And to bring a close to my Fabulous Foliage post for this month, here is a new addition to my garden 
 (planted with my left hand only, mind you)
Red-veined sorrel

I hope you have enjoyed your tour of my backyard's "Bloomless Beauties." 


Until next time...
                Happy gardening (sans blooms)!

Toni :-)

10 comments:

  1. Boy, your purple oxalis sure looks happy. I've seen the leopard plant growing in Scott Ogden's garden, and he indicated it was fairly drought-tolerant. Is that your experience too? Thanks for joining in for Foliage Follow-Up.

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  2. Great idea to have a foliage garden. There is so much out there with leaf color that can rival flower color. You have your bases covered in color and texture. I love your fence and birdhouse. The colors are wonderful.

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  3. @Pam: I have the oxalis peppered throughout all my shady areas and use it in containers, too -- just love it! I think of the leopard plant as being more heat tolerant than drought tolerant. All of the areas I have it planted the soil tends to be more moist. Haven't tested its water limits. In mild winters it is evergreen (and I'm sure it would be in your area), but in cold winters it freezes to the ground and returns in the spring. All I know is it is not bothered by the slugs and snails and heat like hostas!
    @gardenwalk: Thanks again for your kind comments! Foliage looks better longer than flowers - no deadheading, no waiting for blooms.

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  4. Love it! Love it!!! I really like the fence picture. have you ever tried persicaria virginica? It's also called Painters Palette and grows well in dryish shade. It has a wonderful leaf design - green with a reddish chevron in the middle. Very cool! :0)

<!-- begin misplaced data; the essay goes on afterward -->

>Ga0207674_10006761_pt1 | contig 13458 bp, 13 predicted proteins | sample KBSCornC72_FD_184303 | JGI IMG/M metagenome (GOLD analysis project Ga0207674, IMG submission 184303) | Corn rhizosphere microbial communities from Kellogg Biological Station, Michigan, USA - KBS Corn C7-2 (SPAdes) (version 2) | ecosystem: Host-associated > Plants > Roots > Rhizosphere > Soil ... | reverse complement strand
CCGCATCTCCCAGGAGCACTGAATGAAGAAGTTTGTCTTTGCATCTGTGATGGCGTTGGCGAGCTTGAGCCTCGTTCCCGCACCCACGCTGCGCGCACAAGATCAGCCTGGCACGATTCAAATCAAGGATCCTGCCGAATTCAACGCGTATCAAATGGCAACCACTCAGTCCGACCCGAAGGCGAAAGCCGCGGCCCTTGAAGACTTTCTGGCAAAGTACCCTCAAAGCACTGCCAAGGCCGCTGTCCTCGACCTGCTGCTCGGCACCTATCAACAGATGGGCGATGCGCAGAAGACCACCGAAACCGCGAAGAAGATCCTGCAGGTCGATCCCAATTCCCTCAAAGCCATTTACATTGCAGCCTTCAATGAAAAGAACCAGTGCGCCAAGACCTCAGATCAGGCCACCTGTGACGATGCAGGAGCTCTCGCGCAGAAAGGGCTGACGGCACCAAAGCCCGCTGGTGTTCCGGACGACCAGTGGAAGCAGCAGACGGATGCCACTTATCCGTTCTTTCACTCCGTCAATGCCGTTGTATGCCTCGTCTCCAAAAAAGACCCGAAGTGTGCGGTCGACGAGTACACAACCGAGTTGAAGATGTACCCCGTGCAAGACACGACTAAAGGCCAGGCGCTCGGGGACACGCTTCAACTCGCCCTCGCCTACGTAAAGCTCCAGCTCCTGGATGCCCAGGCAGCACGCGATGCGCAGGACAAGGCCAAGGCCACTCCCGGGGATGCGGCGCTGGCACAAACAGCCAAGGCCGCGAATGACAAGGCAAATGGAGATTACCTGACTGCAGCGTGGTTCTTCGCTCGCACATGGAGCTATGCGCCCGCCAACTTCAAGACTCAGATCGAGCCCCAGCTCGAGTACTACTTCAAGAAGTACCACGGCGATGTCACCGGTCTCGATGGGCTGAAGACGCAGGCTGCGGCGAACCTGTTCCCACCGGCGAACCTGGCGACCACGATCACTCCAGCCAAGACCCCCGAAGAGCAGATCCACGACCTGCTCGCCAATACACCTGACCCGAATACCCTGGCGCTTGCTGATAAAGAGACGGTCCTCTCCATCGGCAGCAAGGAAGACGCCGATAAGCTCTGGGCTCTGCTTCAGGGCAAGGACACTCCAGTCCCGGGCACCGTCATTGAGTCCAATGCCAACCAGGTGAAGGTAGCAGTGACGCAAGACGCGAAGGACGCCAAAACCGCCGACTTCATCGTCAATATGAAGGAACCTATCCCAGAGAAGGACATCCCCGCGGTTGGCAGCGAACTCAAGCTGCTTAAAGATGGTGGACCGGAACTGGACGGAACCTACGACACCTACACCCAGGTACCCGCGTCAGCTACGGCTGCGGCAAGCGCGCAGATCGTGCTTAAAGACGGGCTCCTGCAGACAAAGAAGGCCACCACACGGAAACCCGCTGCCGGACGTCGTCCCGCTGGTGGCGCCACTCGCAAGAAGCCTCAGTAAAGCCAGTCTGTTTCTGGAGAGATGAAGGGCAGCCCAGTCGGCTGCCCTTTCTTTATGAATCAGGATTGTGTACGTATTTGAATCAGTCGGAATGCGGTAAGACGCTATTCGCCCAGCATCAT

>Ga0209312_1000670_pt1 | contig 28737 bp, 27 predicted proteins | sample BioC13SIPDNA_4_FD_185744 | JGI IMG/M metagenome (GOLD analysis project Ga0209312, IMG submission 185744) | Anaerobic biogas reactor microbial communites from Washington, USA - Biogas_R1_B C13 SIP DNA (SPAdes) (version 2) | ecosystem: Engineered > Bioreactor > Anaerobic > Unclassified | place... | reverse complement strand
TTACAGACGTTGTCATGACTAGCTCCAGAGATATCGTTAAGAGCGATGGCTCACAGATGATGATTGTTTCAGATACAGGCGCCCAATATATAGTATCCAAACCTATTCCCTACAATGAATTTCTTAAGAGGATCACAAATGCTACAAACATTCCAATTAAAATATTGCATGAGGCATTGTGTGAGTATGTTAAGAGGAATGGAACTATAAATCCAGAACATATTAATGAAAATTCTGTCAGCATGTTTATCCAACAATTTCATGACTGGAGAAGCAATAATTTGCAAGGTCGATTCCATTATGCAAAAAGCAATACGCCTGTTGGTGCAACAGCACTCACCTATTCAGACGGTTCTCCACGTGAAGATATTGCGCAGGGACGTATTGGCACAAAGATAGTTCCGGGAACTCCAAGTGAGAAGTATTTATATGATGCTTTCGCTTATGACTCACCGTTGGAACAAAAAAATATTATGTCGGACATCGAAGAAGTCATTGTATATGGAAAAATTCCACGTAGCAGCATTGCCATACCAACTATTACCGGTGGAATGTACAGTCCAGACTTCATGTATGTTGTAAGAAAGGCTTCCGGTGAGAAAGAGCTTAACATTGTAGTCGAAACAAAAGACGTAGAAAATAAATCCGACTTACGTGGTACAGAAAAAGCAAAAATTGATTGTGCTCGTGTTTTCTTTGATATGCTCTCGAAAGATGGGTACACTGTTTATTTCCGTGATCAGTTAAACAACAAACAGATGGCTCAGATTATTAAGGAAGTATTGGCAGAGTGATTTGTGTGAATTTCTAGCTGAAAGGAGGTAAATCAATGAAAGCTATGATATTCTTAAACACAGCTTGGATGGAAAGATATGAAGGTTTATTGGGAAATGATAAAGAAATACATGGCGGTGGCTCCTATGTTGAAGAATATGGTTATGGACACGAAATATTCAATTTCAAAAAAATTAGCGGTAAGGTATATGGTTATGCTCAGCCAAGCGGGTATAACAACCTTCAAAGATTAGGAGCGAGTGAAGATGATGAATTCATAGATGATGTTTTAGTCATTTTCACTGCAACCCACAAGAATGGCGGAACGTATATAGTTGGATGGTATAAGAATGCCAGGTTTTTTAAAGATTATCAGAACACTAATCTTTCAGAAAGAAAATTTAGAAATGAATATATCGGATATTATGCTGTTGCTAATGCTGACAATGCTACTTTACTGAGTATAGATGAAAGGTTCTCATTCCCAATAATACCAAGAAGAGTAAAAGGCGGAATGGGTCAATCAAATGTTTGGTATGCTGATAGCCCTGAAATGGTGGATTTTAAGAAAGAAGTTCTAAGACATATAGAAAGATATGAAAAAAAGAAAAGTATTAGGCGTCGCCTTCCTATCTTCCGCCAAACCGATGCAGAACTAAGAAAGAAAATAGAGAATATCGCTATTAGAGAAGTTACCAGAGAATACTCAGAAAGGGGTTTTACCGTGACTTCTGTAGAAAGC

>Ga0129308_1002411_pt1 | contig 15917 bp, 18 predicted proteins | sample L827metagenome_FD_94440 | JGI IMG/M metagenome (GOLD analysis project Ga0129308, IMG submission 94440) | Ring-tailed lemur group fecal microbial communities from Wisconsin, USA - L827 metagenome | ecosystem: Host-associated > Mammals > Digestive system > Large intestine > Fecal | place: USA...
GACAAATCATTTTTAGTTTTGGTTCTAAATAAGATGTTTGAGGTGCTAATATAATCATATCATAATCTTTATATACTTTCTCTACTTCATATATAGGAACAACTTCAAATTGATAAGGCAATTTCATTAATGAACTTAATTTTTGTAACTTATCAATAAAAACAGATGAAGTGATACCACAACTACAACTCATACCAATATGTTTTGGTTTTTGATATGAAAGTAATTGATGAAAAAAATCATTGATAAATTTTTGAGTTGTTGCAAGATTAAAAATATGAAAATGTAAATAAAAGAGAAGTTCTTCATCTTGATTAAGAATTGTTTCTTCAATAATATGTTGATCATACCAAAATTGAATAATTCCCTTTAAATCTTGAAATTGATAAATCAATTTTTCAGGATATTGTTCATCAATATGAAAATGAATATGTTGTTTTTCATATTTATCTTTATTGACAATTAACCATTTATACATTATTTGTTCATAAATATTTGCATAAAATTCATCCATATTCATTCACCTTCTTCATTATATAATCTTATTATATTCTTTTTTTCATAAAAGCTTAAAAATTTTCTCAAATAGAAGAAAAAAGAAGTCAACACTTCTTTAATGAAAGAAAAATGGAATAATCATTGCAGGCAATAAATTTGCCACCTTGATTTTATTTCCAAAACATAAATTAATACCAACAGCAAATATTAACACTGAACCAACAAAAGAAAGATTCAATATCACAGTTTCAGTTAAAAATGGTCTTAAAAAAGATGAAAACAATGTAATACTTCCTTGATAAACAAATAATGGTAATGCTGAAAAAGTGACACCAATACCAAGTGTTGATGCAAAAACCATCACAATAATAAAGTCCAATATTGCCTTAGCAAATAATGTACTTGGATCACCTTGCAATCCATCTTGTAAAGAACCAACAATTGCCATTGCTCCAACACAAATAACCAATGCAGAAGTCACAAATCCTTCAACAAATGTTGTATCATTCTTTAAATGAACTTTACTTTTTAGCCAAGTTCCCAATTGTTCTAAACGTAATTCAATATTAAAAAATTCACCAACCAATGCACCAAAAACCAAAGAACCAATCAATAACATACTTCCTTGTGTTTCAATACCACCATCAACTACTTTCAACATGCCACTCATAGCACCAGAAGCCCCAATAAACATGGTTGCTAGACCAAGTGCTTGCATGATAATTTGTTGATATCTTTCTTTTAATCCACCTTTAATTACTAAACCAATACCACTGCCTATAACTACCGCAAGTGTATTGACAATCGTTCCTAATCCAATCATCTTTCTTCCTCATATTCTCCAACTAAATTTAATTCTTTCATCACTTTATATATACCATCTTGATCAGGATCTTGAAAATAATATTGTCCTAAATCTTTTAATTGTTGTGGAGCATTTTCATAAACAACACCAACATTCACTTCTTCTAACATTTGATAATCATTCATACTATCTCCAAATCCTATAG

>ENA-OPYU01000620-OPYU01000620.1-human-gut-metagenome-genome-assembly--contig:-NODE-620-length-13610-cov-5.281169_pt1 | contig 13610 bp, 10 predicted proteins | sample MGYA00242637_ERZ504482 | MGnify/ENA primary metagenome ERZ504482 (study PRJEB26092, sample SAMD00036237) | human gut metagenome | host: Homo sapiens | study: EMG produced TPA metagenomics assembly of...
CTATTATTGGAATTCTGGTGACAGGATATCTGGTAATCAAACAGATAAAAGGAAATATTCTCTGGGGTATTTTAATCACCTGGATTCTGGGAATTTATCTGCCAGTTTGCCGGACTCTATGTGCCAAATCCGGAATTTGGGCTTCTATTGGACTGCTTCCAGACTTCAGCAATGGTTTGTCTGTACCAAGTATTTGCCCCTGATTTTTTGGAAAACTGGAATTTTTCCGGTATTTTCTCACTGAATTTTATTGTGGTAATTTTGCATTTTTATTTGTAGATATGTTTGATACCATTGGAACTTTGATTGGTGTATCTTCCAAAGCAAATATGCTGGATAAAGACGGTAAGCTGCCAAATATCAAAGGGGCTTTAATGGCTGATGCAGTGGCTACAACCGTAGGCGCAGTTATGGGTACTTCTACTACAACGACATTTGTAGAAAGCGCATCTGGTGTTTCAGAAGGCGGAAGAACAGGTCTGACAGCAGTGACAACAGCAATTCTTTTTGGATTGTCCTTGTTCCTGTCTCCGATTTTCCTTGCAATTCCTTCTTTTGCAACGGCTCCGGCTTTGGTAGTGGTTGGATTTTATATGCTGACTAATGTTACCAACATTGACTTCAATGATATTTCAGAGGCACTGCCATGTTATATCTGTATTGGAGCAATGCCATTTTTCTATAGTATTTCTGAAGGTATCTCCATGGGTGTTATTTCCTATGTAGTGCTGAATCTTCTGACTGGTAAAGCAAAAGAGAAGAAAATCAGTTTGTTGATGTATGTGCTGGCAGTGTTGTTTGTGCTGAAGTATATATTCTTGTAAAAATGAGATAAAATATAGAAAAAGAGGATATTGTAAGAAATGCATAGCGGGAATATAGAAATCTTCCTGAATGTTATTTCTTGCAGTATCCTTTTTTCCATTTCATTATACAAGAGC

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  5. Great post. Foliage has so much variety, and long lasting interest. I liked your layout and enjoyed seeing some plants that are not hardy here in PA.

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  6. @TS: Thanks for your comment :-) I have Persicaria 'Red Dragon' (and I just realized I forgot to include that on my foliage post!!), but I have not tried Persicaria virginiana. I just looked it up, and it is very striking foliage! Have you found it aggressive or invasive?? The "i" word scares me.

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  7. Found you on "Gardening Gone Wild", and welcome to blogging! YOu have a great variety of foliage, and I also have the "tropical giant" hymenocallis and alocasia "California" elephant ears. Are you zone 9? Can't wait to see more!

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  8. @Steve/Rainforest: Glad you found my blog! Thanks for the ID on the elephant ears. I guessed those were 'California,' but did not know for sure since they were a freebie from a friend's garden. Actually I am in zone 7b/8a. The elephant ears are in a little "micro climate" right by my house and pond on the south side, so they have been perennial.

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  9. You seem to have many varieties of foliage that comes in various colors, shapes and textures. Very interesting. They do have an everlasting beauty unlike flowers. I especially like the photo with ferns and a wooden gate.

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  10. Persicaria is one of those "I'll do all the gardening for you!" plants and will gladly take over. But the seedlings are super easy to pull and give away. If you deadhead them , they won't spread at all. Just consider them enthusiastic, instead of invasive!! :0)